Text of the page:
For now, Kanawha County coaches and athletes won’t be getting back together Monday when the Secondary School Activities Commission’s statewide comeback plan opens with Phase 1.
During a meeting Wednesday of Kanawha County high school principals, the principals agreed to let the Kanawha County Board of Education decide at its next meeting when schools could begin limited workout sessions that follow strict guidelines, which is Phase 1 of the SSAC’s three-tiered plan to get athletics programs back on track after three months of inactivity due to the coronavirus pandemic.
The only problem is that Phase 1 of the plan is set for June 8-19 and the county school board wasn't supposed to meet again until June 18, meaning Kanawha athletes will potentially miss several days of workouts.
Each county school board must approve the SSAC’s recommendations before practices can begin. Most counties appear ready to give the green light for Monday’s sessions, but Kanawha hasn't gotten in position to do so at this time.
“Our Board members will meet June 18 and make a decision on what we are allowed or not allowed to do,’’ said Mark Milam, Kanawha County Schools assistant superintendent, in an email Wednesday afternoon. “So until then, nothing can take place.’’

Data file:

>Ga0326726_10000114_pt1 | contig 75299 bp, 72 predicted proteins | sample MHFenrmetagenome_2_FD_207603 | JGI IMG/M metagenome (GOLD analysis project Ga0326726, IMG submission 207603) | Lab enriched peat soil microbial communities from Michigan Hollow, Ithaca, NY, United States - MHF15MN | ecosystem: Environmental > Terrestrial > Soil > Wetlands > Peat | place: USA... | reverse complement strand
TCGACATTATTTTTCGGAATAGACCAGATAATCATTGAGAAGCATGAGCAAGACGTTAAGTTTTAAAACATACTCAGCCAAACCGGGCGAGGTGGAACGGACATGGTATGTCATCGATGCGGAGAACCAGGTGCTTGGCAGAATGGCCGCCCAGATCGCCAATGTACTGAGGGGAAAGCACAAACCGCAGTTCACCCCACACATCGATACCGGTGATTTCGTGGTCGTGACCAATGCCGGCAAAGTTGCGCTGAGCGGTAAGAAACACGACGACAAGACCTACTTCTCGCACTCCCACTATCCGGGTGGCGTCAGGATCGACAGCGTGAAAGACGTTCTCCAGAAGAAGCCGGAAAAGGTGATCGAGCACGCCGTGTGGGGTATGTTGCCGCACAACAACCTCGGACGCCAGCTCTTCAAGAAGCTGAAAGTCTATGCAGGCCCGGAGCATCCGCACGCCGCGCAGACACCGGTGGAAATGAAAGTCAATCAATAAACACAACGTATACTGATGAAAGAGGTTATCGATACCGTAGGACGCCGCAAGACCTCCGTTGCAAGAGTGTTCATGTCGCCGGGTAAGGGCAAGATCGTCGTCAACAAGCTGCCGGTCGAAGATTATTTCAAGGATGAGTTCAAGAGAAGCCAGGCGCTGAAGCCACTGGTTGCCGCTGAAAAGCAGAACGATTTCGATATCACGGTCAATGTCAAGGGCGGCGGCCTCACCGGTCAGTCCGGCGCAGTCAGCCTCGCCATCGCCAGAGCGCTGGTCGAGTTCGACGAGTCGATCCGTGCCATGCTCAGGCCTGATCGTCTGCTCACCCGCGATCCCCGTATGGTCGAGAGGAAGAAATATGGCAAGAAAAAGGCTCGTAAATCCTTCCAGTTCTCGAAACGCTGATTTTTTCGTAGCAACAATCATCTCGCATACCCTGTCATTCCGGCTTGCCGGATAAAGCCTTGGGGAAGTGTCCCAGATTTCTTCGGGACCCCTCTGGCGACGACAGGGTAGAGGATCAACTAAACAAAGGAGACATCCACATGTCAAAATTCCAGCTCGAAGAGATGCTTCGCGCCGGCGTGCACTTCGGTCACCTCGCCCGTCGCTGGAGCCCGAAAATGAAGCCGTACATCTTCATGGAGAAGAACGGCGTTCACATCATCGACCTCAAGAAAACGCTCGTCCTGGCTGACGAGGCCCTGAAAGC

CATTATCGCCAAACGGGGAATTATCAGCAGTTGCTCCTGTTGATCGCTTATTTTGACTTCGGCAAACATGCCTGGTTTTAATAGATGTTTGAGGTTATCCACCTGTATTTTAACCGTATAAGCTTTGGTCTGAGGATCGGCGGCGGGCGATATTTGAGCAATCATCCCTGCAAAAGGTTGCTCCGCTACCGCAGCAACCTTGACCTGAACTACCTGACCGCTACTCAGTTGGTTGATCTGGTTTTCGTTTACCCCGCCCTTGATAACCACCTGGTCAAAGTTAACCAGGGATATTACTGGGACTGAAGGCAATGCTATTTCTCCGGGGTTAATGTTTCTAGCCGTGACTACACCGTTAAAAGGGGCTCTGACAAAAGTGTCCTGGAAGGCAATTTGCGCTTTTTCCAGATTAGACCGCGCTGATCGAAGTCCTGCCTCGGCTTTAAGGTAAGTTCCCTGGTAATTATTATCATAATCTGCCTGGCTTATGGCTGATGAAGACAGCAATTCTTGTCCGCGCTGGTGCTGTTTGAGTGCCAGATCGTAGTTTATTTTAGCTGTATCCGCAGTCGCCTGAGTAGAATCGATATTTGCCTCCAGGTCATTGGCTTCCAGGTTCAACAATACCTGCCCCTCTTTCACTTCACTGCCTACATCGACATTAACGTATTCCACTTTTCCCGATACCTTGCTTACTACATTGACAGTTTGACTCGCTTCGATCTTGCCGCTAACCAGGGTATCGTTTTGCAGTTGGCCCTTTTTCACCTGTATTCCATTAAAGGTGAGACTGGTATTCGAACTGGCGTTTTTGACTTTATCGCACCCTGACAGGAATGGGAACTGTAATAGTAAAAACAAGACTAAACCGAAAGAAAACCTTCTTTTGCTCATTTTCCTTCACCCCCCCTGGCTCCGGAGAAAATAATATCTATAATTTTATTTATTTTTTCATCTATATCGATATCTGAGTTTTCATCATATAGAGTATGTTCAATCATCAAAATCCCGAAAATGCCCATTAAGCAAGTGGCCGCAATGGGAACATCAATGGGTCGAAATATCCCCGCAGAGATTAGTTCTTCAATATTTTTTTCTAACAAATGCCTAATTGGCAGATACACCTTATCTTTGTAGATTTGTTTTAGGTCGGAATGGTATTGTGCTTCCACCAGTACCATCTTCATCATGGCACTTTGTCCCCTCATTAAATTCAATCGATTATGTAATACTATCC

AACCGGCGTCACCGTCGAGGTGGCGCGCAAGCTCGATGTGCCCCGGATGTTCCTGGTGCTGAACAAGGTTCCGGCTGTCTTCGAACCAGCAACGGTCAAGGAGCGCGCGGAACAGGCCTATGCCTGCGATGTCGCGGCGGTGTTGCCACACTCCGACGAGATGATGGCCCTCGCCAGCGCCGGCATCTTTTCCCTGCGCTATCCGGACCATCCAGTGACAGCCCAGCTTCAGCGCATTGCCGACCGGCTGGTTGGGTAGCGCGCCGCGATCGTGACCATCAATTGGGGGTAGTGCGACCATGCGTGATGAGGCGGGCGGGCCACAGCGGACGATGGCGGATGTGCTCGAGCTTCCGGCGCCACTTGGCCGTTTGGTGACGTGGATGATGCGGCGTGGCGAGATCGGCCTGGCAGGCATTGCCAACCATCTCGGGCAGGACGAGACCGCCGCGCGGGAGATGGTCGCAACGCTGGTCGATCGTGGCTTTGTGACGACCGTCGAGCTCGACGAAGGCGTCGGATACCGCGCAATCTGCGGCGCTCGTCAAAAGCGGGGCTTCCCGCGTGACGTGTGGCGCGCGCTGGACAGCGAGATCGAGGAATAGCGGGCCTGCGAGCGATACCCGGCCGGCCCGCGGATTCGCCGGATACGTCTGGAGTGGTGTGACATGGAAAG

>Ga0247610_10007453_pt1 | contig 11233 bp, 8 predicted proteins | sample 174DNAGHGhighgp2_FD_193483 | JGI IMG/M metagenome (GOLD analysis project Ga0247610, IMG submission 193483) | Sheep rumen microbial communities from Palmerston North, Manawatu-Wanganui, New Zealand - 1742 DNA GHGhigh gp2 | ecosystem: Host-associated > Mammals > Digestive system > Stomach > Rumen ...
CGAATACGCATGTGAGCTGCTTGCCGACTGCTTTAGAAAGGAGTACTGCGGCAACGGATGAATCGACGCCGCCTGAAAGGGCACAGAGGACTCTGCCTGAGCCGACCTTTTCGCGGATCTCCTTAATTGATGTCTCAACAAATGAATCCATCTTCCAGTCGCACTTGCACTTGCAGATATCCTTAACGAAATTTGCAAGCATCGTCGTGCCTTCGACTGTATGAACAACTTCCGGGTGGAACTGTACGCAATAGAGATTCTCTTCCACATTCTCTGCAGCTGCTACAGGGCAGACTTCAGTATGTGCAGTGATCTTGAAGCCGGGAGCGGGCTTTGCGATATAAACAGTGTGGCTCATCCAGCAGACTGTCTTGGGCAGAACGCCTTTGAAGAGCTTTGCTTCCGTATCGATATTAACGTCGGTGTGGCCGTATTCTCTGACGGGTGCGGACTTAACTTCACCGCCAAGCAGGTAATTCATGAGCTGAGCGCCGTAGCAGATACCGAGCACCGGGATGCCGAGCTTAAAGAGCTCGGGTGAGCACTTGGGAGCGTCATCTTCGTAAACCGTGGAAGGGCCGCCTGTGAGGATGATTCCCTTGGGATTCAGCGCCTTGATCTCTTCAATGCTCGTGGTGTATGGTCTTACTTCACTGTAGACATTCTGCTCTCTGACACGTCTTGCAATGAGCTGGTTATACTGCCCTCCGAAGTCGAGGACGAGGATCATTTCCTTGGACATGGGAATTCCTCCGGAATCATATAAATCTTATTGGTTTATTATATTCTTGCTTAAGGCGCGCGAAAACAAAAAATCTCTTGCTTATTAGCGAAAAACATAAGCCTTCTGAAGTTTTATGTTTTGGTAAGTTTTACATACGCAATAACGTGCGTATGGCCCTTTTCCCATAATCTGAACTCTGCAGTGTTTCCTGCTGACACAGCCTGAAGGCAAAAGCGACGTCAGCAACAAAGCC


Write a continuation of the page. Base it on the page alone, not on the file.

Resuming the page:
If Kanawha schools aren’t permitted to begin until after the June 18 Board meeting, they’ll be at least 10 days behind several other counties.
“Nobody is eliminating Phase 1,’’ said Briana Warner, Kanawha County Schools communications director. “They’re just waiting until June 18 to approve the phases, including 1.’’
Later Wednesday, Board member Ric Cavender requested that Superintendent Ron Duerring call a special meeting to discuss the matter. The meeting is set for 1:30 p.m. on June 10, which could expedite the approval process.
In Putnam County, there appear to be no such delays. Winfield athletic director Will Isaacs said schools have to submit workout plans to the board for approval Thursday. If the plans meet the SSAC guidelines, they are expected to be approved.
Cabell County’s Board of Education administrators are holding a virtual meeting on Thursday to make sure all their coaches understand the SSAC guidelines, according to Cabell Midland athletic director Chris Parsons. If all goes well there, they also anticipate a June 8 start on Phase 1.